Emotions are Teachers

Submitted By:
Meghan Tally, Windward School, Los Angeles

Emotional Agility as a Tool to Help Teens Manage Their Feelings by Deborah Farmer Kris
KQEd News, February 28, 2017

In this article, educator Deborah Farmer Kris overviews key points from Harvard psychologist Susan David’s book, Emotional Agility (2016). As teachers and administrators launch the new school-year, Farmer Kris’s reasons for teaching emotional agility are timely and instructive. Citing Stanford University research, for example, she explains how reflective writing can translate into academic gains for middle school students and how “scaffolded autonomy” for teens equips them in “how to think” (not what to think). Farmer Kris organizes her highlights of Susan David’s book around five main points related to messages we should teach students about emotions: 1) Emotions are not good or bad, 2) Emotions pass, 3) Emotions are teachers, 4) Courage is “fear walking,” and 5) Values affirmation strengthens emotional agility. While Susan David’s book in full is an ideal resource for exploring emotional agility more comprehensively, Deborah Farmer Kris points educators to some of David’s most crucial findings, offering helpful reminders and insights for our humanities and human development curricula this year. Opportunities abound for teachers to ask students to engage with their own emotions and values; the payoff is both academic and social-emotional.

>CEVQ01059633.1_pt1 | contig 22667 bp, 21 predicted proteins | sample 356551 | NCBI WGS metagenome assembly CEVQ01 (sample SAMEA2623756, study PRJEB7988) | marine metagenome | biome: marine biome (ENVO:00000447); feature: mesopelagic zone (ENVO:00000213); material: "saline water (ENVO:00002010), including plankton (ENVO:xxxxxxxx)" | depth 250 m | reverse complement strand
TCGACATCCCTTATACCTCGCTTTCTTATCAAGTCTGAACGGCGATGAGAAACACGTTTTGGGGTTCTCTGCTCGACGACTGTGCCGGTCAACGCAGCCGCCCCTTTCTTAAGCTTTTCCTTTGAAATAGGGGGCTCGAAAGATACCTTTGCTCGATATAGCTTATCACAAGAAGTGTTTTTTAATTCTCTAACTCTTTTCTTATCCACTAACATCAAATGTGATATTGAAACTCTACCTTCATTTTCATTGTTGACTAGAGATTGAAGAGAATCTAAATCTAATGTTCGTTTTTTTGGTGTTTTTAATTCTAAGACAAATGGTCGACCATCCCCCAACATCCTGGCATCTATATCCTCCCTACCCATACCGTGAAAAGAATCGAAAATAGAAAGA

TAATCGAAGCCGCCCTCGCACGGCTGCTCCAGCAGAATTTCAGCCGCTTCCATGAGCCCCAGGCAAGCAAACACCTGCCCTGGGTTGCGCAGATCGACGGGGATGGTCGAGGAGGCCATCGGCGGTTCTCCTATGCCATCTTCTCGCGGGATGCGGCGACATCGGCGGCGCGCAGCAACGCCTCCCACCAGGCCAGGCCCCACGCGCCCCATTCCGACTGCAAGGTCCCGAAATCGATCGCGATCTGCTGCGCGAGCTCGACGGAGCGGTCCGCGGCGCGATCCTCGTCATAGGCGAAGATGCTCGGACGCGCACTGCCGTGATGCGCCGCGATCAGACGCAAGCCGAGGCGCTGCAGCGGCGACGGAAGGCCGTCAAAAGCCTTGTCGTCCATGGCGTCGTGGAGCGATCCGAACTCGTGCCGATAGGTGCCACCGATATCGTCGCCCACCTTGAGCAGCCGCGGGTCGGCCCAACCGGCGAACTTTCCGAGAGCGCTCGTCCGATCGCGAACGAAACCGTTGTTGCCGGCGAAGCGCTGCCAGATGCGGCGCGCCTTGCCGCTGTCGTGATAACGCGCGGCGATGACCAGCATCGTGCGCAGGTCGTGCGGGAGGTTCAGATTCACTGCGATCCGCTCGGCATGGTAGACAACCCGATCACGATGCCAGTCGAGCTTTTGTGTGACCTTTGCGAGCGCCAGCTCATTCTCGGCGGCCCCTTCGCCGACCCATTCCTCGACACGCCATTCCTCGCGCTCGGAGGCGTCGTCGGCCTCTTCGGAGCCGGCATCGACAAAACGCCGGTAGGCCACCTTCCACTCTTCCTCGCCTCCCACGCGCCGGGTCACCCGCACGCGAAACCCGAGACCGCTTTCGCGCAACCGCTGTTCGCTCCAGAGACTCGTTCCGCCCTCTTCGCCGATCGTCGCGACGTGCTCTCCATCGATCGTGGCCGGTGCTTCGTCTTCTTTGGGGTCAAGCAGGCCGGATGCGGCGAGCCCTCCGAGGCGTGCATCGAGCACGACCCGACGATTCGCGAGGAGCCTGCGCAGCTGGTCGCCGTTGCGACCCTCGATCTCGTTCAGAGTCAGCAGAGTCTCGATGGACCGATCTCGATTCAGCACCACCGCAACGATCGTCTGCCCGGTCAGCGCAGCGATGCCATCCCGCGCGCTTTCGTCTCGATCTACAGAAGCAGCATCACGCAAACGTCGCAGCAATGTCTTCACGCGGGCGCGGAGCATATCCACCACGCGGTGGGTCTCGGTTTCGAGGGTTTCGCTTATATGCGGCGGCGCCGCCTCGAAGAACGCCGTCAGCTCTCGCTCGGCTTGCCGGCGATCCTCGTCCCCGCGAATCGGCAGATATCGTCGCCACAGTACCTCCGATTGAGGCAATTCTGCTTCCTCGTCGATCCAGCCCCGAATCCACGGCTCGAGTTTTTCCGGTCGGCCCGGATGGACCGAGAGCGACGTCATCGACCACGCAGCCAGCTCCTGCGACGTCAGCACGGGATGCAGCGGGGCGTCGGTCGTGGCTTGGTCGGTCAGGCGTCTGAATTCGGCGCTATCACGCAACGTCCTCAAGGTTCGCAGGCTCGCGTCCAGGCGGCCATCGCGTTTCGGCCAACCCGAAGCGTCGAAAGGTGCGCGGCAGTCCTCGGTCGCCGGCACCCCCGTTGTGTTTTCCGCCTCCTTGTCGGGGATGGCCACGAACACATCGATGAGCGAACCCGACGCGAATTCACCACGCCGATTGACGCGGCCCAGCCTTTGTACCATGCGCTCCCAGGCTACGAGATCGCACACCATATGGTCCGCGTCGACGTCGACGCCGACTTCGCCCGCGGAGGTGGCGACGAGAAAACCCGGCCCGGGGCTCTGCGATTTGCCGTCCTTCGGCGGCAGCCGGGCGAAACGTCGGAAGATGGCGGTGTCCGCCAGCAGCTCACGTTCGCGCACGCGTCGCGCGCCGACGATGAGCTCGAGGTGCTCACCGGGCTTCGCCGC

Psychology & Human Development
Teaching Practice
Social-Emotional Learning